You Better Be Sleeping!

Posted by on Saturday, June 02, 2012

From an Article I read:
Sleeping well is one of the cornerstones of optimal health, and if you ignore your poor sleeping habits, you will, in time, pay a price. In general, you will feel best and maintain optimal health when your lifestyle is in line with your circadian rhythm. It's wise to establish healthful routines of eating, exercising and sleeping, and to stick to them every day, including the weekends.
Unfortunately, sleep deprivation is such a chronic condition these days that you might not even realize you suffer from it. Your circadian rhythm has evolved over many years to align your physiology with your environment. However, it operates under the assumption that you are behaving as your ancestors did. Historically, humans have slept at night and stayed awake during the day. If you stay up late at night, depriving yourself of sleep, you send conflicting signals to your body.
As a result, you body gets confused and doesn't know whether it should be producing chemicals to help you sleep, or gear up for the beginning of a new day.

 Among its many functions, it slows the production of estrogen and is well known to suppress tumor development, which is why insomnia may increase your risk of cancer. Melatonin also helps suppress harmful free radicals. Melatonin production can be severely disrupted simply by exposing yourself to bright light late at night. Just switching a bedside lamp on and off in an otherwise pitch-black room produces a drop in melatonin levels. This is why it's so important to turn off the lights as the evening wears on, and avoid watching TV and working on the computer late at night.


As a result of not sleeping right, the following could happen:

Increase your risk of heart disease.Harm your brain by halting new cell production. Sleep deprivation can increase levels of corticosterone (a stress hormone), resulting in fewer new brain cells being created in your hippocampus.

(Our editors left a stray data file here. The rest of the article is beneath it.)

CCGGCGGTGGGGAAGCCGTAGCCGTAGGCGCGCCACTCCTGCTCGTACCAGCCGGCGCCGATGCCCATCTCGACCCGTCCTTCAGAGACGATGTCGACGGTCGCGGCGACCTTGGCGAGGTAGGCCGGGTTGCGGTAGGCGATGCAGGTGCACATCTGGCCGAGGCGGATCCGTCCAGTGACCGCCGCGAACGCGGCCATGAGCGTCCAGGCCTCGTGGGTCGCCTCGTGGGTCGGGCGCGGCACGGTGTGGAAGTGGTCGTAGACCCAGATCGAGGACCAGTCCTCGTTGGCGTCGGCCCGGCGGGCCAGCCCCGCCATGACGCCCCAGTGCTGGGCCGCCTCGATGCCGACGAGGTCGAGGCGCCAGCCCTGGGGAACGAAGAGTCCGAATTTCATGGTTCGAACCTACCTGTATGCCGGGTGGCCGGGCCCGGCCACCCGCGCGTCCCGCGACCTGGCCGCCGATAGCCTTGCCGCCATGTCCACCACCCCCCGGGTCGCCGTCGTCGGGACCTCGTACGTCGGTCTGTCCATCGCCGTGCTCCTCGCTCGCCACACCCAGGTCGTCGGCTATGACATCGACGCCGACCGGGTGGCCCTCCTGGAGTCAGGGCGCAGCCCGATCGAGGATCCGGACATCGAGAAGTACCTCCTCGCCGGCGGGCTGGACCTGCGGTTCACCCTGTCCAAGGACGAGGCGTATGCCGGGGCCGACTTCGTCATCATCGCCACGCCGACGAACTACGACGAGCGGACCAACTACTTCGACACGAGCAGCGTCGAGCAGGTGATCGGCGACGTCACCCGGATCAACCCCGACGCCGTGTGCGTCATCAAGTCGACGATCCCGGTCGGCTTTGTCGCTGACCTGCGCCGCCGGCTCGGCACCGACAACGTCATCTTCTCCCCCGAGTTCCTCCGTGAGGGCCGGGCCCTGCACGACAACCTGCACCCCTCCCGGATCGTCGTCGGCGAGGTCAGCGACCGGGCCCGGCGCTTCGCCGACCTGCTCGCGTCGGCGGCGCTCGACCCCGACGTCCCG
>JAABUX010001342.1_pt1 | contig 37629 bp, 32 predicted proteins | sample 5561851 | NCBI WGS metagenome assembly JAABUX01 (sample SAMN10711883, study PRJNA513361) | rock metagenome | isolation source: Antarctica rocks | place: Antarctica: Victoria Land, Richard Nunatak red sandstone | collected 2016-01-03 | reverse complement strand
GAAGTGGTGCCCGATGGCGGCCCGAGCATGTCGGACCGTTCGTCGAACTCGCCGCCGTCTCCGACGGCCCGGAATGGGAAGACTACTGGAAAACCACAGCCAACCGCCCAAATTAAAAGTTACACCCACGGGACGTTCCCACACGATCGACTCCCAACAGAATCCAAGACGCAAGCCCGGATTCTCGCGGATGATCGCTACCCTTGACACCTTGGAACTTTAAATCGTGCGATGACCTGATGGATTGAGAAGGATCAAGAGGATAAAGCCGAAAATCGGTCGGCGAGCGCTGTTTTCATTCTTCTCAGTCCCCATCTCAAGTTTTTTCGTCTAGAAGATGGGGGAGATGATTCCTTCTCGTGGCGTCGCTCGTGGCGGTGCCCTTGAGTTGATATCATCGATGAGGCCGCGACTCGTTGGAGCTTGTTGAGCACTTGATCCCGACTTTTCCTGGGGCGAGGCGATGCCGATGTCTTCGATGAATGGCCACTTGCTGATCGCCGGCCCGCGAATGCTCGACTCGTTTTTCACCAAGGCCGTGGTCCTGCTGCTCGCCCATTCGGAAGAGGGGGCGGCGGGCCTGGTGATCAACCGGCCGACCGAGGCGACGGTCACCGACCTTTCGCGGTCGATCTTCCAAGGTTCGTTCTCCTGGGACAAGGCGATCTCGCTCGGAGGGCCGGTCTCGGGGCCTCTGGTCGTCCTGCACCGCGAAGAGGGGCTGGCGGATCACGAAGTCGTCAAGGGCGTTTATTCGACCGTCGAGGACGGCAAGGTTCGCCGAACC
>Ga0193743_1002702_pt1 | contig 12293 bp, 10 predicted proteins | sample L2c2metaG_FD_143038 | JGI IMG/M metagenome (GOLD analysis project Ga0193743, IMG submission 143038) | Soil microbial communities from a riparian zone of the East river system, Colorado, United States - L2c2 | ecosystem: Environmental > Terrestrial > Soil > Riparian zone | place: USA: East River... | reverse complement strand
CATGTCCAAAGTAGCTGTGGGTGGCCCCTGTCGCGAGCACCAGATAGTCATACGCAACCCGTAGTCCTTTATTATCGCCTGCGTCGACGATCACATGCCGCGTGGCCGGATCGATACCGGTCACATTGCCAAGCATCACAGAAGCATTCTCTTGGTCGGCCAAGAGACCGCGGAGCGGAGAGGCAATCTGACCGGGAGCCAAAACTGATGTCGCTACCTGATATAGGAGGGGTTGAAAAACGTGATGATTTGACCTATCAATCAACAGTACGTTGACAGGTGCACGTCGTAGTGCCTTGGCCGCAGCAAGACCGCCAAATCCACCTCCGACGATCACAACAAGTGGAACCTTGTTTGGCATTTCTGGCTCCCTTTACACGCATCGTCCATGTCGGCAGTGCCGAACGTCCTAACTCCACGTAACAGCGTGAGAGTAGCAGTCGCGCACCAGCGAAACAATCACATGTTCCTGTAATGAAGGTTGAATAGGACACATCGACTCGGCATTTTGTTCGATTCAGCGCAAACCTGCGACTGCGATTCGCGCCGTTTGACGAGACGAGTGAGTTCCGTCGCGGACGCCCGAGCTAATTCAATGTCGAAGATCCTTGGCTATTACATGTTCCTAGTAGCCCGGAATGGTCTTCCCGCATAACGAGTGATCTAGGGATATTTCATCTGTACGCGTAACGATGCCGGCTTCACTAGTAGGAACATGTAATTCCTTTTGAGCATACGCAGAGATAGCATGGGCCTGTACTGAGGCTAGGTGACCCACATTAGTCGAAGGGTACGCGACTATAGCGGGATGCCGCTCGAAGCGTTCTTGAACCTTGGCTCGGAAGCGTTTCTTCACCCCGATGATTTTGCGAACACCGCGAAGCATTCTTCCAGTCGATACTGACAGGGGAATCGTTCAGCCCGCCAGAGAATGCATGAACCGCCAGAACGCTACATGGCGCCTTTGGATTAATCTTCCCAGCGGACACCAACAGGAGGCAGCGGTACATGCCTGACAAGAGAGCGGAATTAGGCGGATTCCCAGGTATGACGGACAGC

Aggravate or make you more susceptible to stomach ulcers.Contribute to a pre-diabetic state, making you feel hungry even if you've already eaten, which can wreak havoc on your weight.
Raise your blood pressure.Contribute to premature aging by interfering with your growth hormone production, normally released by your pituitary gland during deep sleep (and during certain types of exercise, such as high intensity interval training).
Worsen constipation.Increase your risk of dying from any cause.


Improving you Sleep: 
[Black is the rules, Red is what I think or am doing.]

-Avoid watching TV or using your computer at night trying to do it.

-Sleep in complete darkness, or as close to it as possible -- kinda complete darkness in my room

-Keep the temperature in your bedroom no higher than 70 degrees F (Studies show that the optimal room temperature for sleep is between 60 to 68 degrees) - Mine's at 74 right now, guess I'm going to lower it down 

-Take a hot bath 90 to 120 minutes before bedtime - I take it 30-50 min before bed...need to change this

-Check your bedroom for electro-magnetic fields (EMFs) - uh-oh, my cellphone is on and is on my bed. Guess need to move it elsewhere. But how will I turn off the alarm now...

haha, I didn't even see this...
-Move alarm clocks and other electrical devices away from your bed- keep it at least 3 ft away...(Cell phones, cordless phones and their charging stations should ideally be kept three rooms away from your bedroom to prevent harmful EMF's)-

-Avoid using loud alarm clocks. - Maybe in the future...

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